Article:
CALIFORNIA OCCUPATIONAL GUIDE - NUMBER 162
COURT AND SHORTHAND REPORTERS
use a stenotype type machine and apply
knowledge of shorthand symbols to
record statements and testimony given at
court trials, depositions, legislative
hearings, business meetings, and
Court Reporters are full-time employees
of a court system, usually assigned to a
specific judge and court. About
27 percent of Court Reporters are
employed in this capacity.
A stenotype machine uses symbols to represent sounds or
“phonetics” of language. Court Reporters perform the
• Listen to statements and testimony and rapidly make word-
for-word recordings using a computer-aided-transcription
(CAT) stenotype machine.
• Clearly read transcribed statements aloud in court or
deposition settings, as needed.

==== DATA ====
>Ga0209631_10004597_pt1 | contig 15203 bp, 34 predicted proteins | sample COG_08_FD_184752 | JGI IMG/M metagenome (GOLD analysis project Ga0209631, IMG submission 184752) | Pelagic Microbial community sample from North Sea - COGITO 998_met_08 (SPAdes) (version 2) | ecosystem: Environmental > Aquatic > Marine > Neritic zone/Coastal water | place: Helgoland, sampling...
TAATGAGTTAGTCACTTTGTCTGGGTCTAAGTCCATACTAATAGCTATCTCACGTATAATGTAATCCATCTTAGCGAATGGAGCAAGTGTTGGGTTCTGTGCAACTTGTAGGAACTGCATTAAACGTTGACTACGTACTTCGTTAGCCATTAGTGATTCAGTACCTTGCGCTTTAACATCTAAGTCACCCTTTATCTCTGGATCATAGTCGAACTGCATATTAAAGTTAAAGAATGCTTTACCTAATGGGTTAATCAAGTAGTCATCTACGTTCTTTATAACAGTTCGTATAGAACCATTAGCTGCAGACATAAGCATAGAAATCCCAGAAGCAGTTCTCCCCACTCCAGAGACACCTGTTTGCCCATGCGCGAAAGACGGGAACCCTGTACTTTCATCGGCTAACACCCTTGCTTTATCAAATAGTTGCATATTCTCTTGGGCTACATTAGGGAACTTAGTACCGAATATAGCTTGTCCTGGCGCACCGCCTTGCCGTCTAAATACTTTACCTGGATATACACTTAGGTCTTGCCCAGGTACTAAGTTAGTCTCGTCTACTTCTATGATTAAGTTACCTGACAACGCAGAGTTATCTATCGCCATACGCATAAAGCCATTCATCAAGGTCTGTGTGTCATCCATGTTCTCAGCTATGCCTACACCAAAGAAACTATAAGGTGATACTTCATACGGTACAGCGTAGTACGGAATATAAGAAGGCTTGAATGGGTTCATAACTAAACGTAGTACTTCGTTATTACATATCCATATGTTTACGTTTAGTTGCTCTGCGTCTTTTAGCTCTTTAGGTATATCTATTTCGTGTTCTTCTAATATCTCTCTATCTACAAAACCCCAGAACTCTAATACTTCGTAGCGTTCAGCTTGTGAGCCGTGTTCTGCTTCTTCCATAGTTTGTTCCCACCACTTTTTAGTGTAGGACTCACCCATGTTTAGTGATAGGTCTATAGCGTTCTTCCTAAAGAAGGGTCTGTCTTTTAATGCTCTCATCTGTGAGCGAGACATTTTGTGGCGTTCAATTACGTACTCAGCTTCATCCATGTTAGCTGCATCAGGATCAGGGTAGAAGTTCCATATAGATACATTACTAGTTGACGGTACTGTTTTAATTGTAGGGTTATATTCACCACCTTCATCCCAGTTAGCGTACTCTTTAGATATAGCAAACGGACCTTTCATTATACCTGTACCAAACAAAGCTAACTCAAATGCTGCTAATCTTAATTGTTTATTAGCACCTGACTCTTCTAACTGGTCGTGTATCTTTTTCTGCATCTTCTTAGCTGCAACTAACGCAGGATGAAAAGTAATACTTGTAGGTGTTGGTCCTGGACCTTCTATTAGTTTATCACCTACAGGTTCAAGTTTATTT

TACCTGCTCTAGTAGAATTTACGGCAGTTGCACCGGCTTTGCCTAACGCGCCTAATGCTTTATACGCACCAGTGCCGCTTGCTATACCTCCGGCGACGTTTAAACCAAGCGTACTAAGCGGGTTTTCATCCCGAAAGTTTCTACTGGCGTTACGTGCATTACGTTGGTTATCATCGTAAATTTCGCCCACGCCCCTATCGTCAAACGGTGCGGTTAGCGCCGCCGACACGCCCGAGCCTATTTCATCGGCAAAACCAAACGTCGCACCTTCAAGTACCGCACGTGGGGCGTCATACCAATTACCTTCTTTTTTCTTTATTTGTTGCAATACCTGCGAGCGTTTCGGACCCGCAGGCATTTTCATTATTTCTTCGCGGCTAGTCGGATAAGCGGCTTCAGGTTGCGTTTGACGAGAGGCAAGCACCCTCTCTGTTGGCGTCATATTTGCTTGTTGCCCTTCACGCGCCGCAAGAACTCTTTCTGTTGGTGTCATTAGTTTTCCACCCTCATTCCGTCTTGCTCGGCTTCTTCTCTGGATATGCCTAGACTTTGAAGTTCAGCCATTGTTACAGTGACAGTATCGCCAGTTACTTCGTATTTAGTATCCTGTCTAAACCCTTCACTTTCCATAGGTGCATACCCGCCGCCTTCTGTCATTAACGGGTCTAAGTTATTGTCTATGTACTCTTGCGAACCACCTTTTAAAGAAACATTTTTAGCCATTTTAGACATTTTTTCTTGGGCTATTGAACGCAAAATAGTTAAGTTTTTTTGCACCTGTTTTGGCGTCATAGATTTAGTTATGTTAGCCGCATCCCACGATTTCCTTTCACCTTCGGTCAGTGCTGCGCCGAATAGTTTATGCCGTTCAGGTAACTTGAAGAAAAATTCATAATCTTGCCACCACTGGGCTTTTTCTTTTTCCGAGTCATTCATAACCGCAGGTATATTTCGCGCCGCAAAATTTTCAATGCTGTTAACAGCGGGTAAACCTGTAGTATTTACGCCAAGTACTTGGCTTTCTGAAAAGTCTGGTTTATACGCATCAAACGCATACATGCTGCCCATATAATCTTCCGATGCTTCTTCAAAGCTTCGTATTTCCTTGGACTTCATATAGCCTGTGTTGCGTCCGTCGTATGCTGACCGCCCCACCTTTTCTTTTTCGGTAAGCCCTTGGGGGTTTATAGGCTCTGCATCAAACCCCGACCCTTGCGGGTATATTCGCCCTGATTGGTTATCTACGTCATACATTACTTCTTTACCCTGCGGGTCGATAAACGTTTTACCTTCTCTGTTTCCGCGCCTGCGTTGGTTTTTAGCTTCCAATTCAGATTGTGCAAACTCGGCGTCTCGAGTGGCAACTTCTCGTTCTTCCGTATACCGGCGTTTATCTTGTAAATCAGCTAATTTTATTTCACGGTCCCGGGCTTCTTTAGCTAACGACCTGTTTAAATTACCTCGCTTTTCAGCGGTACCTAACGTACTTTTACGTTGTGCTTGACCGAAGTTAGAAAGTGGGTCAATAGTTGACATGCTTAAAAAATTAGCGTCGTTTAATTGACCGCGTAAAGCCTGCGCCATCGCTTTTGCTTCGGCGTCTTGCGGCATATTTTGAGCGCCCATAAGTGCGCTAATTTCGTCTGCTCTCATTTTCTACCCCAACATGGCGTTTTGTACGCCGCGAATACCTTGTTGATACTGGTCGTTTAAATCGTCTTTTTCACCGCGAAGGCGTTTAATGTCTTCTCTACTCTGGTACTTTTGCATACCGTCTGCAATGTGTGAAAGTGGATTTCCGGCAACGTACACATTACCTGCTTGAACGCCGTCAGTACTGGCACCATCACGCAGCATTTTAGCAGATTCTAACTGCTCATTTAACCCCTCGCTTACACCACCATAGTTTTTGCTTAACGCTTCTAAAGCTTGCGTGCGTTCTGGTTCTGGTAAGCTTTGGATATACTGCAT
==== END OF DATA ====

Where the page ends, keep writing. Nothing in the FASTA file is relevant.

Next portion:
• Edit transcripts of proceedings for accuracy.
• Format transcripts according to court requirements.
Computer-aided transcription (CAT) is a technology that allows
for computerized shorthand reporting. This stenotype machine
attaches to a computer to transcribe and display the English
translation on the monitor.
Stenotype machines have 22 keys. Court Reporters press one
and often several keys to record a “phonetic syllable” or an
abbreviation for a word or phrase. Court Reporters record at
speeds of 200-250 words per minute or more. Stenographic
symbols are recorded on both paper tape and on the computer.
A software program then translates the stenotype notes into
Most Court Reporters are employed in courts of law or in the
reporting of depositions, while some others are employed in
private industry, other branches of government, such as the
Legislature, and in the United Nations. They may also work
under the titles described below.
Freelance Court Reporters work independently of the court.
Assignments can include reporting depositions (statements
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COURT AND SHORTHAND REPOR